Shopper Marketing â is it all itâs cracked up to be? | DMA

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Shopper Marketing â is it all itâs cracked up to be?

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Shopper Marketing has been defined as “Driving sales through something other than price”. Numerous other versions of this definition amount to more or less the same thing. But are they really achieving this goal?

In practice, rather than sparing brands from price promotion, Shopper Marketing has become one of the principal means by which news of these deals is delivered.

Significant sums are now spent annually under the Shopper banner which amount to retailer media plans delivering Half Price, 1/3rd off, BOGOF discount messages at or close to the point of purchase.

And the specific role played by Shopper Marketing? Well, in reality, differentiation by customer media is often as far as it goes.

Unsurprisingly, many people who’ve heard all the hype now want to know: where is the gain?

The great new hope or yet another false dawn?

The below-the-line space has always suffered from a perception as the blunt tool of the marketing mix. When it arrived, Shopper Marketing held the promise of something more substantial, more cerebral.

Heralded by FMCG icons such as P&G and necessitated by the increasing dominance of retail Customers and challenging relationships, its value shifted from questionable to unarguable.

Businesses began to restructure their human and financial resources to accommodate "Shopper teams". Global FMCG players opened up cutting edge research and collaboration centres, and 'Shopper insight' became a highly desirable new commodity.

One way or another, most FMCG businesses got in on the act, with a belief they would transform their sales and Customer fortunes.

Several years on and many are now wondering what all the fuss was about. A new name, some new faces, but where are the results?

So, what went wrong?

Despite all the industry and investment, the brave new world, which sounded so exciting, has proven much harder to reach in practice.

The primary reason for this is simply that many businesses have failed to use it correctly. Over the past few years a number of tell-tale signs have emerged that separate those businesses truly set up for Shopper success from those going through the motions.

Does your business really value Shopper Marketing?

This is not about the number of people who sit within the Shopper team, or even how much money it invests. It’s a case of ensuring everyone understands and appreciates the role and value Shopper can play in the business’s success, and affording it a fair opportunity to contribute at both a strategic and executional level alongside other functions. Where this has not been identified and communicated, people naturally default to the past, seeing it as an ancillary activation service to other departments.

Do your initiatives have an irrefutable Shopper need at their core?

Not some familiar Shopper snippets, but the kind of incisive emotional imperatives that can penetrate a shopper’s reflective mind and motivate them to select a premium brand over a cheaper alternative. Experience shows you can't cheat this and still expect to deliver the numbers, yet initiatives are commonly built upon assumptions because insight has become something people feel they can imagine for themselves.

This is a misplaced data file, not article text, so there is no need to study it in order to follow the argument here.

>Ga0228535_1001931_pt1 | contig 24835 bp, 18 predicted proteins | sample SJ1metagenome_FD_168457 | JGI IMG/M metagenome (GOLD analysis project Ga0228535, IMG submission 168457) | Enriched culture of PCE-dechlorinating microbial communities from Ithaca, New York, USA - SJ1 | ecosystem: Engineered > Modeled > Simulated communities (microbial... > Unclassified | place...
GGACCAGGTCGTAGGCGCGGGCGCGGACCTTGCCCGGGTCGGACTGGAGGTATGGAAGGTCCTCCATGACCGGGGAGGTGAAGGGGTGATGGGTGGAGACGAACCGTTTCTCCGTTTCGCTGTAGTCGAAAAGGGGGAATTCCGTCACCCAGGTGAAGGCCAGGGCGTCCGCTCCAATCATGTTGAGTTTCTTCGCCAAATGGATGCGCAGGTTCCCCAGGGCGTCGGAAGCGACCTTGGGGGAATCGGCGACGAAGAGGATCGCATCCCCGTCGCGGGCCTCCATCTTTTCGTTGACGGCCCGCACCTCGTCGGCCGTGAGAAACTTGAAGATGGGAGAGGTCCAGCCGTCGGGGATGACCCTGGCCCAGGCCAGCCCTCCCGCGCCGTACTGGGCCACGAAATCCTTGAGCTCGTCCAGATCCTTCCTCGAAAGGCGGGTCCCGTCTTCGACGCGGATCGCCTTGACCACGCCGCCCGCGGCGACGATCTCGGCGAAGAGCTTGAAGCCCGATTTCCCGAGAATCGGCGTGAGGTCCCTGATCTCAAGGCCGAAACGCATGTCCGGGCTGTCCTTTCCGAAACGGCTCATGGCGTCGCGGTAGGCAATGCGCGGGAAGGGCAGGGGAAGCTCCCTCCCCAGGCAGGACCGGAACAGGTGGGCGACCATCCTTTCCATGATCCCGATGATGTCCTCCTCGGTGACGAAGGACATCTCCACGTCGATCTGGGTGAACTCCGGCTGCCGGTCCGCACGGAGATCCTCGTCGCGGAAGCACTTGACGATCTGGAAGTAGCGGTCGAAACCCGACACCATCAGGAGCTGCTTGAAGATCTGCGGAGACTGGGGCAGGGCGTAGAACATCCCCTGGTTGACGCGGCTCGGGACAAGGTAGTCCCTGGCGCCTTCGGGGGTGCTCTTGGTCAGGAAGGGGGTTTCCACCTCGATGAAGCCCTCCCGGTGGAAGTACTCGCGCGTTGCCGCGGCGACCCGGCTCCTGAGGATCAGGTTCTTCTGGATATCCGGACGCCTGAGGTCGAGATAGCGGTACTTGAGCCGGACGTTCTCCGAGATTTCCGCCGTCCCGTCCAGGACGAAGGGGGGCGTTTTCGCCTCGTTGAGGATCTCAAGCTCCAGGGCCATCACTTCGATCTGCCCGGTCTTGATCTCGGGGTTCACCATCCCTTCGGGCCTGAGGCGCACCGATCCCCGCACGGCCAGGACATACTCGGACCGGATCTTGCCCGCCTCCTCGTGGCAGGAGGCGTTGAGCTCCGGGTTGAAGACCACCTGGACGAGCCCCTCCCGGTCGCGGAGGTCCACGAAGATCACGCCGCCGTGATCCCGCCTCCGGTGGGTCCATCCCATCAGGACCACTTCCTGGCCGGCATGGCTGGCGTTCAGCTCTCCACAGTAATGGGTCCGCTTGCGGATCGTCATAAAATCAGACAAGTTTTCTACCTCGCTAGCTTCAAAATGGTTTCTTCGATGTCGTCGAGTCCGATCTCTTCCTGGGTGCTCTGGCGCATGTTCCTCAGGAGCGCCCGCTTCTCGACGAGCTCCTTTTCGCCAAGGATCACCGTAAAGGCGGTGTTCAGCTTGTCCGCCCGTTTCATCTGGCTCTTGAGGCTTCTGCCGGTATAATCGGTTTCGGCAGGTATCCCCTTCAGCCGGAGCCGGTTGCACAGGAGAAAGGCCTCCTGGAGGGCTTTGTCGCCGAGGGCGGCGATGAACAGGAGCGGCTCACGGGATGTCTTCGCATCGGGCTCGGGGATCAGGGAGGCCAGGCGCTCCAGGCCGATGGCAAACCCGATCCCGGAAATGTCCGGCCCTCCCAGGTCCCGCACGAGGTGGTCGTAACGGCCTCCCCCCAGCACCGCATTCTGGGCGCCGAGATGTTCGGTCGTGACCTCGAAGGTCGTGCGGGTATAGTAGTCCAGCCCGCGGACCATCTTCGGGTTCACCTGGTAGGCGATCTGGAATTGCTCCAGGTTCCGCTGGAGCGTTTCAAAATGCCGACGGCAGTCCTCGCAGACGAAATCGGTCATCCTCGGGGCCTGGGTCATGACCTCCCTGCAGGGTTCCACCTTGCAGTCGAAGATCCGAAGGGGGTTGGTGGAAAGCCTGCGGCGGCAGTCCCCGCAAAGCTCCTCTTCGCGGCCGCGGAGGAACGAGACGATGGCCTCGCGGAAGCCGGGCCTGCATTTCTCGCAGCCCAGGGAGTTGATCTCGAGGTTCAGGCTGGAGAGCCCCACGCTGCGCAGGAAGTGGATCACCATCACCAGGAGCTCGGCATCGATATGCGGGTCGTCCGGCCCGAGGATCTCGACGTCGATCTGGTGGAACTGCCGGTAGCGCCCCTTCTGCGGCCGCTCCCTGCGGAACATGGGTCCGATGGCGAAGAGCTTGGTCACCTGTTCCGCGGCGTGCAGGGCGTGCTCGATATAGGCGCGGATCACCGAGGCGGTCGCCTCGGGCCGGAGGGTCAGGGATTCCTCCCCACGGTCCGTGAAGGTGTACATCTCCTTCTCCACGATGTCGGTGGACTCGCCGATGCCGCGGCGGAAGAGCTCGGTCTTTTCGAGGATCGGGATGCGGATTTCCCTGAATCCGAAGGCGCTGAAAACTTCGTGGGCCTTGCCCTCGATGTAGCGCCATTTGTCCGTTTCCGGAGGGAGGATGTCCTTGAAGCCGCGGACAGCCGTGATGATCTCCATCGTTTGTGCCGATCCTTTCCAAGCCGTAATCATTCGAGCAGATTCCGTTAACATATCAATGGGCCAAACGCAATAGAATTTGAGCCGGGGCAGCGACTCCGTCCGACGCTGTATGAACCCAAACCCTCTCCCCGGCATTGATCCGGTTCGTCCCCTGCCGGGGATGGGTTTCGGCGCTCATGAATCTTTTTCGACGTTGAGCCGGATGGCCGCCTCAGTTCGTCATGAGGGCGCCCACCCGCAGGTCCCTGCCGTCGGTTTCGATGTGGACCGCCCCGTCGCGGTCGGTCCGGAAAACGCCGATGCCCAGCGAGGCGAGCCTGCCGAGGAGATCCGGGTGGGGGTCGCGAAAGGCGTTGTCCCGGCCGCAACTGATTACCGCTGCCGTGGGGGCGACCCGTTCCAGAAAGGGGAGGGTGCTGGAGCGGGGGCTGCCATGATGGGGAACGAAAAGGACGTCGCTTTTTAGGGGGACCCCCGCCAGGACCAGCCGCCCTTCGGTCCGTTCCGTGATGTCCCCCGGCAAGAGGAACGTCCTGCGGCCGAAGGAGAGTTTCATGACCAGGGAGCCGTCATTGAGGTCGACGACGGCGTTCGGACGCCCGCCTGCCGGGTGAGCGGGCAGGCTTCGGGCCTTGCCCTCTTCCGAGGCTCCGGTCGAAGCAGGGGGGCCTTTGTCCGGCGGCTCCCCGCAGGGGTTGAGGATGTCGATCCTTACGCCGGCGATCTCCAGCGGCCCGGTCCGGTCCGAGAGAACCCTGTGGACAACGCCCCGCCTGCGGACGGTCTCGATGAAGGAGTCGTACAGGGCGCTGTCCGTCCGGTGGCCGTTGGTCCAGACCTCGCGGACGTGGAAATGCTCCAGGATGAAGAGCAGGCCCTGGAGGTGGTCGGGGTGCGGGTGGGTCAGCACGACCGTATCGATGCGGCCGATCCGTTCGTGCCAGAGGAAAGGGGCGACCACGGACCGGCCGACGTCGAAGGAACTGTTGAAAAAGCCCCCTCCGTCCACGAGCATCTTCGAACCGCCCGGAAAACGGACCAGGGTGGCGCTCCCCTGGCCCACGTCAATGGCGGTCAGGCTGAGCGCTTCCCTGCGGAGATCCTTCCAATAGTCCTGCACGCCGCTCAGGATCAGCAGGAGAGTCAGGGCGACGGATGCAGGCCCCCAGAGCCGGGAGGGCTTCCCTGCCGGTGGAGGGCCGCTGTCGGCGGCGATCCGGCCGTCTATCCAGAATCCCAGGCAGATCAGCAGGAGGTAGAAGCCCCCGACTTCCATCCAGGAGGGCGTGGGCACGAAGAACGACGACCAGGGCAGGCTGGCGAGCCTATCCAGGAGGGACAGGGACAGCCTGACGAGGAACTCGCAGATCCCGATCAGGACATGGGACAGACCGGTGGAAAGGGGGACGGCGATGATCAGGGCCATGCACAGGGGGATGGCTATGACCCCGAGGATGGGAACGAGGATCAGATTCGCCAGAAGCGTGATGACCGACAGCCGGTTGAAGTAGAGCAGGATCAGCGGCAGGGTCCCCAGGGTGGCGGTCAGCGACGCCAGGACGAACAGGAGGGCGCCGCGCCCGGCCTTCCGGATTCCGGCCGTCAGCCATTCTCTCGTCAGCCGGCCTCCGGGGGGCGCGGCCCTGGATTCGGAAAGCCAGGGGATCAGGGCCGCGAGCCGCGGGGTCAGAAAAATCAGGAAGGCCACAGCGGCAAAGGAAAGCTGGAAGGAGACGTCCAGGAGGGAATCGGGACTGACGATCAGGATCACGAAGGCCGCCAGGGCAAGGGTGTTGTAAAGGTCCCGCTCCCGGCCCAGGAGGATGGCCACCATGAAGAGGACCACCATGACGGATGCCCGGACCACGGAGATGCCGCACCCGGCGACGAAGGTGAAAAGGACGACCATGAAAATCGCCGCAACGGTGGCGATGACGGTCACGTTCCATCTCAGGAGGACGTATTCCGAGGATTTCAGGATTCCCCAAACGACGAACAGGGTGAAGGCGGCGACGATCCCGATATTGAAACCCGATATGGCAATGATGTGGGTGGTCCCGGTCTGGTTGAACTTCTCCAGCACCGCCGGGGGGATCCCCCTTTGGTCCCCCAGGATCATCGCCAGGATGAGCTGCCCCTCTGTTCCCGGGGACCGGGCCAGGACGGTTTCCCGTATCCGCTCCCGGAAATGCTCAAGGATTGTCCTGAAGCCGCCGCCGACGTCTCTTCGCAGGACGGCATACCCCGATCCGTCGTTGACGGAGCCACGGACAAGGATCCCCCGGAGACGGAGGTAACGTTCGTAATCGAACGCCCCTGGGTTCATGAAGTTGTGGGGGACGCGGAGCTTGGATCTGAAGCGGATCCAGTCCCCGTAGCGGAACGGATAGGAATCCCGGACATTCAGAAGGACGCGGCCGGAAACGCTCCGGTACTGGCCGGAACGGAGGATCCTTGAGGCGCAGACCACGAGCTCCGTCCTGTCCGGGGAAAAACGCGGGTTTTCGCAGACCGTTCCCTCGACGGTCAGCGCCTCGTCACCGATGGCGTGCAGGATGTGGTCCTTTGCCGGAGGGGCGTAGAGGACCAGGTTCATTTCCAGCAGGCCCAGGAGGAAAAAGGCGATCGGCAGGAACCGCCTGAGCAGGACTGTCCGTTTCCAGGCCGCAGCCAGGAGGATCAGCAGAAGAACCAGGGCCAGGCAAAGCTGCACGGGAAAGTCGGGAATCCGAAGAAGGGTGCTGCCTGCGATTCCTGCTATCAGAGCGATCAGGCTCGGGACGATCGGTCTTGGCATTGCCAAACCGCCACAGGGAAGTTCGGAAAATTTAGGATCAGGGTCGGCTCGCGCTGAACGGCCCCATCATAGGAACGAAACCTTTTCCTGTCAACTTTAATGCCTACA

Is your Customer fully engaged and on-board?

It stands to reason that the more brand, retailer and shopper agendas are connected, the greater the opportunity for engagement and Shopper action. Collaboration between Brand and Customer is therefore surely implicit, or at the very least, extraordinarily helpful.

However, too many initiatives are still developed with limited connection to retail partners. This stems from the misperception of Shopper as a purely activation resource and an inability to see the possibilities beyond pure ‘Brand out’ communication.

Going it alone with a Brand in Shopper media is an understandable intent. But without super-budgets, activations can be costly, short-lived and often without the required levels of impact or disruption to make a commercial return.

A fully engaged Customer has the ability to influence the impact, scale and longevity of any initiative. It pays dividends to get them meaningfully on-board.

Do you have an unarguable commercial case?

There are graveyards of really interesting ideas that simply never made it to the Shopper because at some point in their development your boss, the Finance Director, a Buyer, member of the pos committee or whoever, raised an objection and the project lacked the commercial imperative to ensure it stayed its course.

There are few elements of marketing that can so directly link action to purchase reaction as Shopper. To forego this at either the planning or measurement stage is to miss a chance to make the strongest case.

“Driving sales through something other than price”

This remains as good a Shopper Marketing mantra as any currently around.

Research has shown us that we can now see into the minds and need-states of people as shoppers in order to better understand, target, plan, create, tailor, design, disrupt and inspire ideas to meet their needs. But how often is this happening? How often is Shopper Marketing given, or giving itself, the best chance of success?

Ultimately, to succeed in generating material change, businesses must first fully embrace change.

Yes, Shopper Marketing is a new name with a similar intent to the past, but the tools and measurement at our disposal are better than ever. They can greatly increase our chances of commercial success in this far more competitive market place. We should be sure to use them.

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